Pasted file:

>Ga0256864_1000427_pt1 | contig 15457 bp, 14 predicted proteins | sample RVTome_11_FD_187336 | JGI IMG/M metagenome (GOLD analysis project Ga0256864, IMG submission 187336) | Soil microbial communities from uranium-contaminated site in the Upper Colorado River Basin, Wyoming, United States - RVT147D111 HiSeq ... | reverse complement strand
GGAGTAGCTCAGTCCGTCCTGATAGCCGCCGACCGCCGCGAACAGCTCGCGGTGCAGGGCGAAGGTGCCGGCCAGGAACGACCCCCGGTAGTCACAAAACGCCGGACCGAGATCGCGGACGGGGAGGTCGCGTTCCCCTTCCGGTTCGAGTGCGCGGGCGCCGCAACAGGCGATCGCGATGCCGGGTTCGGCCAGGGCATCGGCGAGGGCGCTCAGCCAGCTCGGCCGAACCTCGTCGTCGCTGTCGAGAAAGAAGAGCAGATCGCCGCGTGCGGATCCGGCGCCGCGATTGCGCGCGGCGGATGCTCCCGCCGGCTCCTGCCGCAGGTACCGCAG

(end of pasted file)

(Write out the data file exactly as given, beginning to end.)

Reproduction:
>Ga0256864_1000427_pt1 | contig 15457 bp, 14 predicted proteins | sample RVTome_11_FD_187336 | JGI IMG/M metagenome (GOLD analysis project Ga0256864, IMG submission 187336) | Soil microbial communities from uranium-contaminated site in the Upper Colorado River Basin, Wyoming, United States - RVT147D111 HiSeq ... | reverse complement strand
GGAGTAGCTCAGTCCGTCCTGATAGCCGCCGACCGCCGCGAACAGCTCGCGGTGCAGGGCGAAGGTGCCGGCCAGGAACGACCCCCGGTAGTCACAAAACGCCGGACCGAGATCGCGGACGGGGAGGTCGCGTTCCCCTTCCGGTTCGAGTGCGCGGGCGCCGCAACAGGCGATCGCGATGCCGGGTTCGGCCAGGGCATCGGCGAGGGCGCTCAGCCAGCTCGGCCGAACCTCGTCGTCGCTGTCGAGAAAGAAGAGCAGATCGCCGCGTGCGGATCCGGCGCCGCGATTGCGCGCGGCGGATGCTCCCGCCGGCTCCTGCCGCAGGTACCGCAG